Paraguay

Paraguay (US /pɛərəɡwaɪ/, UK /pærəɡwaɪ/), officially the Republic of Paraguay (Spanish: República del Paraguay ðel paɾaˈɣwaj], Guaraní: Tetã Paraguái paɾaˈɣwaj]), is a landlocked country in South America, bordered by Argentina to the south and southwest, Brazil to the east and northeast, and Bolivia to the northwest. Paraguay lies on both banks of the Paraguay River, which runs through the center of the country from north to south. Due to its central location in South America, it is sometimes referred to as Corazón de América (“Heart of America”).

  • GEOGRAPHICAL DATA
  • DEMOGRAPHICS
  • ADMINISTRATIVE DIVISIONS
  • ECONOMY
  • CULTURE

Paraguay is divided by the Río Paraguay into the eastern region, called Eastern Paraguay (Paraguay Oriental) but also known as the Paraná region; and the western region, officially called Western Paraguay (Paraguay Occidental) and also known as the Gran Chaco or Chaco. The country lies between latitudes 19° and 28°S, and longitudes 54° and 63°W. The terrain consists of grassy plains and wooded hills in the east. To the west are mostly low, marshy plains.

Paraguay’s population is distributed unevenly through the country, with the vast majority of people living in the eastern region near the capital and largest city, Asunción, which accounts for 10% of the country’s population. The Gran Chaco region, which includes the Alto Paraguay, Boquerón and Presidente Hayes Department, and accounts for about 60% of the territory, is home to less than 2% of the population. About 56% of Paraguayans live in urban areas, making Paraguay one of the least urbanized nations in South America.

For most of its history, Paraguay has been a recipient of immigrants, owing to its low population density, especially after the demographic collapse that resulted from the Paraguayan War. Small groups of ethnic Italians, Germans, Russians, Japanese, Koreans, Chinese, Arabs, Ukrainians, Brazilians, and Argentinians have also settled in Paraguay. Many of these communities have retained their languages and culture, particularly the Brazilians, who represent the largest and most prominent immigrant group, at around 400,000. Many Brazilian Parguayans are of German, Italian and Polish descent. There are an estimated 63,000 Afro-Paraguayans, comprising 1% of the population.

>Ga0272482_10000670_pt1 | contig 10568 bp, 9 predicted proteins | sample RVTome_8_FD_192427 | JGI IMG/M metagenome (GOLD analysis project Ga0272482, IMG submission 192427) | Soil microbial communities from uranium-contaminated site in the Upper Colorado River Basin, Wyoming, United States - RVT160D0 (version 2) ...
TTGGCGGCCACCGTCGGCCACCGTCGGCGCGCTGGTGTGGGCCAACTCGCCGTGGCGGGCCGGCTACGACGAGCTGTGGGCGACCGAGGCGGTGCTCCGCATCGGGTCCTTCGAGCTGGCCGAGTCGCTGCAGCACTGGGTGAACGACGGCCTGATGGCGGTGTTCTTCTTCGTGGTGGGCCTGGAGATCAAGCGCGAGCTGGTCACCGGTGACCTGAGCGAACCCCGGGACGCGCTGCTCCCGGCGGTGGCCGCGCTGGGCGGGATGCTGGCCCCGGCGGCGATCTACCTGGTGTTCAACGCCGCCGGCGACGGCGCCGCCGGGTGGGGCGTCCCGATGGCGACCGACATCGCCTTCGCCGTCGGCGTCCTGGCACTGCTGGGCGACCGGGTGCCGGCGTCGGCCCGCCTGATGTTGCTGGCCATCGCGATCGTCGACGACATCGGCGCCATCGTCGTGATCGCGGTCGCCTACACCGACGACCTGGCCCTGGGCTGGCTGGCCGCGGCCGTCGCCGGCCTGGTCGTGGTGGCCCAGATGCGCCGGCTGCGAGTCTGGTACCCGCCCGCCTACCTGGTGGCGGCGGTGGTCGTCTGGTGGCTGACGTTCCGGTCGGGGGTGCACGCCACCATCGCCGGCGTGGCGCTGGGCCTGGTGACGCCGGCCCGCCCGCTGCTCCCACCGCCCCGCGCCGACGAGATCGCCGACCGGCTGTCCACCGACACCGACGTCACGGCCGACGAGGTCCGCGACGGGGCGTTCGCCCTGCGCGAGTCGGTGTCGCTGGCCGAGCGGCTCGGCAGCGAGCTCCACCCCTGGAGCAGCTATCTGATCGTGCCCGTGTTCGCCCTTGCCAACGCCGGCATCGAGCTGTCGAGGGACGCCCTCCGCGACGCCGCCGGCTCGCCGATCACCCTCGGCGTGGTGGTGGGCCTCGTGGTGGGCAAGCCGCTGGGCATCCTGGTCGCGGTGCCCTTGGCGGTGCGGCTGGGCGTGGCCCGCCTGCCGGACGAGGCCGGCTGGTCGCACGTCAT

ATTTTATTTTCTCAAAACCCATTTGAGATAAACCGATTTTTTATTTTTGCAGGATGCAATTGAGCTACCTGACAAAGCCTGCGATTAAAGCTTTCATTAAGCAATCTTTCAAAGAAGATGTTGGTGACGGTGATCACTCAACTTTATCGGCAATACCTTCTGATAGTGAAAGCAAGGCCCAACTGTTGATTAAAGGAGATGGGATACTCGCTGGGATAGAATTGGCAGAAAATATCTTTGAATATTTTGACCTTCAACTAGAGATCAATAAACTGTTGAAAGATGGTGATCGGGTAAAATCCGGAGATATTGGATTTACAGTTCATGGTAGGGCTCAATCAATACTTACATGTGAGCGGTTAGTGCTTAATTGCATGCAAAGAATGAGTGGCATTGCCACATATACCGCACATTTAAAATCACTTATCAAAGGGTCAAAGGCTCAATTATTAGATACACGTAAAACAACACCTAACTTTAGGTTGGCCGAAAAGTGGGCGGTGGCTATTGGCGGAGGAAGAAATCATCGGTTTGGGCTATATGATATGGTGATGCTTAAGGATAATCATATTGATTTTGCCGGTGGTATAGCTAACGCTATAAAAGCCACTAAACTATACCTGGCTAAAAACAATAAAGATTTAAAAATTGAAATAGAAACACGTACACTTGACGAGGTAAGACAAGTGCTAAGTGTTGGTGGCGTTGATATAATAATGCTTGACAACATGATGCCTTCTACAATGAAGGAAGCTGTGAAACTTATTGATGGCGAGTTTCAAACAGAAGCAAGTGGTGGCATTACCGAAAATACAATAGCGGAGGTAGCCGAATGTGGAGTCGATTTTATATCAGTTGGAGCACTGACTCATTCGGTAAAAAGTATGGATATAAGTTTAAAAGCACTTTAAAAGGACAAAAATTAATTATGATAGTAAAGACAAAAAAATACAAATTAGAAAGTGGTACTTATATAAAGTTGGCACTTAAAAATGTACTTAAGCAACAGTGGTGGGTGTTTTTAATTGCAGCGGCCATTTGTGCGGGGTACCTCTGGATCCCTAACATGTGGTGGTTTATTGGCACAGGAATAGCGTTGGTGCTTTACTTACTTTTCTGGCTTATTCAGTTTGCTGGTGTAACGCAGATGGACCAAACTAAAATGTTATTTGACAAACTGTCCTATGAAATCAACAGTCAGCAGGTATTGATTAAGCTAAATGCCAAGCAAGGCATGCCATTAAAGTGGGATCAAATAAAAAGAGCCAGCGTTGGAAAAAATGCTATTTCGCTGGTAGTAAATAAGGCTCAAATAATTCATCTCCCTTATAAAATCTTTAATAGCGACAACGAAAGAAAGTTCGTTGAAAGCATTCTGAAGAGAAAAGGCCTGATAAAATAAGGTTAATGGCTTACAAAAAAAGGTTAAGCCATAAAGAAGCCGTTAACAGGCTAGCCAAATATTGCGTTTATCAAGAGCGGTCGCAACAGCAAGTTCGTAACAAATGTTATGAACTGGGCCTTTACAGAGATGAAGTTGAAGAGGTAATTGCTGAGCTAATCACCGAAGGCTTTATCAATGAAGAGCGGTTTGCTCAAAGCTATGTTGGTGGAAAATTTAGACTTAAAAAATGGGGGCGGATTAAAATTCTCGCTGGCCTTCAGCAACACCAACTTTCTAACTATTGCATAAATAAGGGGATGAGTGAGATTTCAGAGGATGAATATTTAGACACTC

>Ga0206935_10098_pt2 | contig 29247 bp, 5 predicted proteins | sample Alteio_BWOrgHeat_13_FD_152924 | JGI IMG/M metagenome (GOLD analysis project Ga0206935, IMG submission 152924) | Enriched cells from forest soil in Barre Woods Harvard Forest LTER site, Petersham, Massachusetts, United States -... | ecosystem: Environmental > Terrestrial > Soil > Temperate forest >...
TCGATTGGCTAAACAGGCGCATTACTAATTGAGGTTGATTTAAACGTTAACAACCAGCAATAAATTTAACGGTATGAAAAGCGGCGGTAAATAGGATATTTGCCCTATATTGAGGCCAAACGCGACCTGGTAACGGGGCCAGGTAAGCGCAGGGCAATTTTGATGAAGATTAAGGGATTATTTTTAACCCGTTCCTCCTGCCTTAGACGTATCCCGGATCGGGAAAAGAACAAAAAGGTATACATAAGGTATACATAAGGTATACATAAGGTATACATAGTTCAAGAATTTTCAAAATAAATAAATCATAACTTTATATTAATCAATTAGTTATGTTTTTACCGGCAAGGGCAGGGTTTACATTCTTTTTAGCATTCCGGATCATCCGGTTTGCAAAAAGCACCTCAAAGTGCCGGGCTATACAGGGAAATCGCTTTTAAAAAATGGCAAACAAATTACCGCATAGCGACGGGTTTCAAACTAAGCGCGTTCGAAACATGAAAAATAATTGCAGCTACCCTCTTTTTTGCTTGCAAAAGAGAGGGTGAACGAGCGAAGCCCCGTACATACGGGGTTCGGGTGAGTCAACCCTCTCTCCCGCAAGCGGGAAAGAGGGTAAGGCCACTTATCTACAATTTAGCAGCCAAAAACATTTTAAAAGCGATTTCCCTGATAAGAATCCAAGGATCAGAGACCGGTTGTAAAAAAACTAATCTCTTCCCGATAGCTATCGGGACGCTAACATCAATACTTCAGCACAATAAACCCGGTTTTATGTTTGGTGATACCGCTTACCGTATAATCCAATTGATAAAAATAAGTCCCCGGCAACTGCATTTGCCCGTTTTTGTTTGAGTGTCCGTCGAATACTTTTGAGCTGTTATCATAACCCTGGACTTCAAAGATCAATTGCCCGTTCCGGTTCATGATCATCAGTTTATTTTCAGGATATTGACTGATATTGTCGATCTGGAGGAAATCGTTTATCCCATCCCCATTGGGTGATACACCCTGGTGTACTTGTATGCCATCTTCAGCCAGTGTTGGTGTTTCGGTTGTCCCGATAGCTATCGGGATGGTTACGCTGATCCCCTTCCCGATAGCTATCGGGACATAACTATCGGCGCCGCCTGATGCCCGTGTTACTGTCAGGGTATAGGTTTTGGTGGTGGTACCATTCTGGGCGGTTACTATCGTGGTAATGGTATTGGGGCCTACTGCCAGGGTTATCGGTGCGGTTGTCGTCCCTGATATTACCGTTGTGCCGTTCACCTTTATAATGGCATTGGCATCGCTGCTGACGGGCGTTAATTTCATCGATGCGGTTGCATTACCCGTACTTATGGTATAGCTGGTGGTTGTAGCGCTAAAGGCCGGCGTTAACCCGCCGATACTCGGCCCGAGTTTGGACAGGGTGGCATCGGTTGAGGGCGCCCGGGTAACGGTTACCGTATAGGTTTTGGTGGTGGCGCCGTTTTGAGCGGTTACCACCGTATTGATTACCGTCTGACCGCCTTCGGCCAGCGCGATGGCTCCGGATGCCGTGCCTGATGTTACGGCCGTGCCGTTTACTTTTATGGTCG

There is no official data on the ethnic composition of the Paraguayan population, as the Department of Statistics, Surveys and Censuses of Paraguay does not ask about race and ethnicity in census surveys, although it does inquire about the indigenous population. According to the census of 2002, the indigenous people made up 1.7% of Paraguay’s total population.

Traditionally, the majority of the Paraguayan population is considered mixed (mestizo in Spanish). According to the CIA World Factbook, Paraguay has a population of 6,669,086, 95% of which are mestizo (mixed European and Amerindian) and 5% are labelled as “other”, which includes members of indigenous tribal groups. They are divided into 17 distinct ethnolinguistic groupings, many of which are poorly documented.

Paraguay has one of the most prominent German communities in South America, with some 25,000 German-speaking Mennonites living in the Paraguayan Chaco. German settlers founded several towns as Hohenau, Filadelfia, Neuland, Obligado and Nueva Germania. Several websites that promote German immigration to Paraguay claim that 5–7% of the population is of German ancestry, including 150,000 people of German-Brazilian descent.

Paraguay consists of seventeen departments and one capital district (distrito capital).

It is also divided into 2 regions: The “Occidental Region” or Chaco (Boquerón, Alto Paraguay and Presidente Hayes), and the “Oriental Region” (the other departments and the capital district).